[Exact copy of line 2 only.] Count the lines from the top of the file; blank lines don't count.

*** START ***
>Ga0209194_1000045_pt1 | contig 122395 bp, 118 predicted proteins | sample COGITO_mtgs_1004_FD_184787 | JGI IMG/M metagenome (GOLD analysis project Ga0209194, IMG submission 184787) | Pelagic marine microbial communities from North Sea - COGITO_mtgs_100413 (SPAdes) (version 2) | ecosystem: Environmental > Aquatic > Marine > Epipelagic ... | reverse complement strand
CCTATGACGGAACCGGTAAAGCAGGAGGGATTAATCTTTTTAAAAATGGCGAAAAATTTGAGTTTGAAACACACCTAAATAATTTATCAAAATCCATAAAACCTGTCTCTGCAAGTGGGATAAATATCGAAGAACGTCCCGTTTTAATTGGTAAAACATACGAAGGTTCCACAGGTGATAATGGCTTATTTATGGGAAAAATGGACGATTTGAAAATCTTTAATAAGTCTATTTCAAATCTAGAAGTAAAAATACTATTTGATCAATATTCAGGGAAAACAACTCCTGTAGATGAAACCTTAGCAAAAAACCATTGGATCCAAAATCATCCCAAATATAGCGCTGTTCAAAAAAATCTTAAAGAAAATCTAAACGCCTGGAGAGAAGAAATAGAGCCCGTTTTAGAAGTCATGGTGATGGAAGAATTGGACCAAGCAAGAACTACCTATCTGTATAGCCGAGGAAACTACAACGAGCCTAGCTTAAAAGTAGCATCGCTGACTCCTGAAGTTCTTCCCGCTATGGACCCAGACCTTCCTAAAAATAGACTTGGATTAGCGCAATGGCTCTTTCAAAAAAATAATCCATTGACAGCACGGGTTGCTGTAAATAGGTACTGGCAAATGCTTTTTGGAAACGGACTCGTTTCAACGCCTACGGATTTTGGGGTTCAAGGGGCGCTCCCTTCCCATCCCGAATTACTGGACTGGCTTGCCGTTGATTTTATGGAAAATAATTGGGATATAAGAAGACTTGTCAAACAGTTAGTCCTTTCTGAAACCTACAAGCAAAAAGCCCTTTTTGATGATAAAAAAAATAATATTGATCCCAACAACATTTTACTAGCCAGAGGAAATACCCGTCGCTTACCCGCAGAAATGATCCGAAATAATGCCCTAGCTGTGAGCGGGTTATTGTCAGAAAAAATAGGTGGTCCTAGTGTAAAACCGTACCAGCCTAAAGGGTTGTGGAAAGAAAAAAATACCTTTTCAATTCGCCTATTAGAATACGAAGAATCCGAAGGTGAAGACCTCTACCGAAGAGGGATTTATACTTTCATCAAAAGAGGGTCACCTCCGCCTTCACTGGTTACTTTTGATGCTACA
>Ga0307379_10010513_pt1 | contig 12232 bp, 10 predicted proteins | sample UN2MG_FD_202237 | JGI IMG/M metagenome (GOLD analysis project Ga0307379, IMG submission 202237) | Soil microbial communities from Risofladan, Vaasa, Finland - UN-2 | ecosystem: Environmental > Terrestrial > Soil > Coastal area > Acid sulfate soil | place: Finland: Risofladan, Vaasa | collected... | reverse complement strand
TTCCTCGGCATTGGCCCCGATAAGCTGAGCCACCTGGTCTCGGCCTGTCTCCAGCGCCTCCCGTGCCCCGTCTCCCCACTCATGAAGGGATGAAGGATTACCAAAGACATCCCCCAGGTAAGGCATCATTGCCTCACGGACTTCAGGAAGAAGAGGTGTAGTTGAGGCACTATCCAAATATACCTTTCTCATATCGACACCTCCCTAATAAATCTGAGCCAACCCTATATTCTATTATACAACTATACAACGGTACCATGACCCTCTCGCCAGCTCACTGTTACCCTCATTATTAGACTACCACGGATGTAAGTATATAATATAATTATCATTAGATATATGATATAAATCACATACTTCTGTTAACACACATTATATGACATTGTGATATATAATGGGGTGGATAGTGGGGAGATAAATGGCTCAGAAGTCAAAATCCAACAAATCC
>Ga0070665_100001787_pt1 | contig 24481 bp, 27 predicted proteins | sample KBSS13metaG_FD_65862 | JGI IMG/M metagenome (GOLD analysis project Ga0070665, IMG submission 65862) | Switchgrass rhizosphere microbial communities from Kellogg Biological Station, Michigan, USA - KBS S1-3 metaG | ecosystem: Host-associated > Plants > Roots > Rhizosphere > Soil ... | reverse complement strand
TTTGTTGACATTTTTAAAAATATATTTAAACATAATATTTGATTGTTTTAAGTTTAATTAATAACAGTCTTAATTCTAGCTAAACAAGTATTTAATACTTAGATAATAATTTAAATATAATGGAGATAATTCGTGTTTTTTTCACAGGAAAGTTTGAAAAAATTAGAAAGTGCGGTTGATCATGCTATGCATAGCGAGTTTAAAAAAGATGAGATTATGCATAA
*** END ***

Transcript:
CCTATGACGGAACCGGTAAAGCAGGAGGGATTAATCTTTTTAAAAATGGCGAAAAATTTGAGTTTGAAACACACCTAAATAATTTATCAAAATCCATAAAACCTGTCTCTGCAAGTGGGATAAATATCGAAGAACGTCCCGTTTTAATTGGTAAAACATACGAAGGTTCCACAGGTGATAATGGCTTATTTATGGGAAAAATGGACGATTTGAAAATCTTTAATAAGTCTATTTCAAATCTAGAAGTAAAAATACTATTTGATCAATATTCAGGGAAAACAACTCCTGTAGATGAAACCTTAGCAAAAAACCATTGGATCCAAAATCATCCCAAATATAGCGCTGTTCAAAAAAATCTTAAAGAAAATCTAAACGCCTGGAGAGAAGAAATAGAGCCCGTTTTAGAAGTCATGGTGATGGAAGAATTGGACCAAGCAAGAACTACCTATCTGTATAGCCGAGGAAACTACAACGAGCCTAGCTTAAAAGTAGCATCGCTGACTCCTGAAGTTCTTCCCGCTATGGACCCAGACCTTCCTAAAAATAGACTTGGATTAGCGCAATGGCTCTTTCAAAAAAATAATCCATTGACAGCACGGGTTGCTGTAAATAGGTACTGGCAAATGCTTTTTGGAAACGGACTCGTTTCAACGCCTACGGATTTTGGGGTTCAAGGGGCGCTCCCTTCCCATCCCGAATTACTGGACTGGCTTGCCGTTGATTTTATGGAAAATAATTGGGATATAAGAAGACTTGTCAAACAGTTAGTCCTTTCTGAAACCTACAAGCAAAAAGCCCTTTTTGATGATAAAAAAAATAATATTGATCCCAACAACATTTTACTAGCCAGAGGAAATACCCGTCGCTTACCCGCAGAAATGATCCGAAATAATGCCCTAGCTGTGAGCGGGTTATTGTCAGAAAAAATAGGTGGTCCTAGTGTAAAACCGTACCAGCCTAAAGGGTTGTGGAAAGAAAAAAATACCTTTTCAATTCGCCTATTAGAATACGAAGAATCCGAAGGTGAAGACCTCTACCGAAGAGGGATTTATACTTTCATCAAAAGAGGGTCACCTCCGCCTTCACTGGTTACTTTTGATGCTACA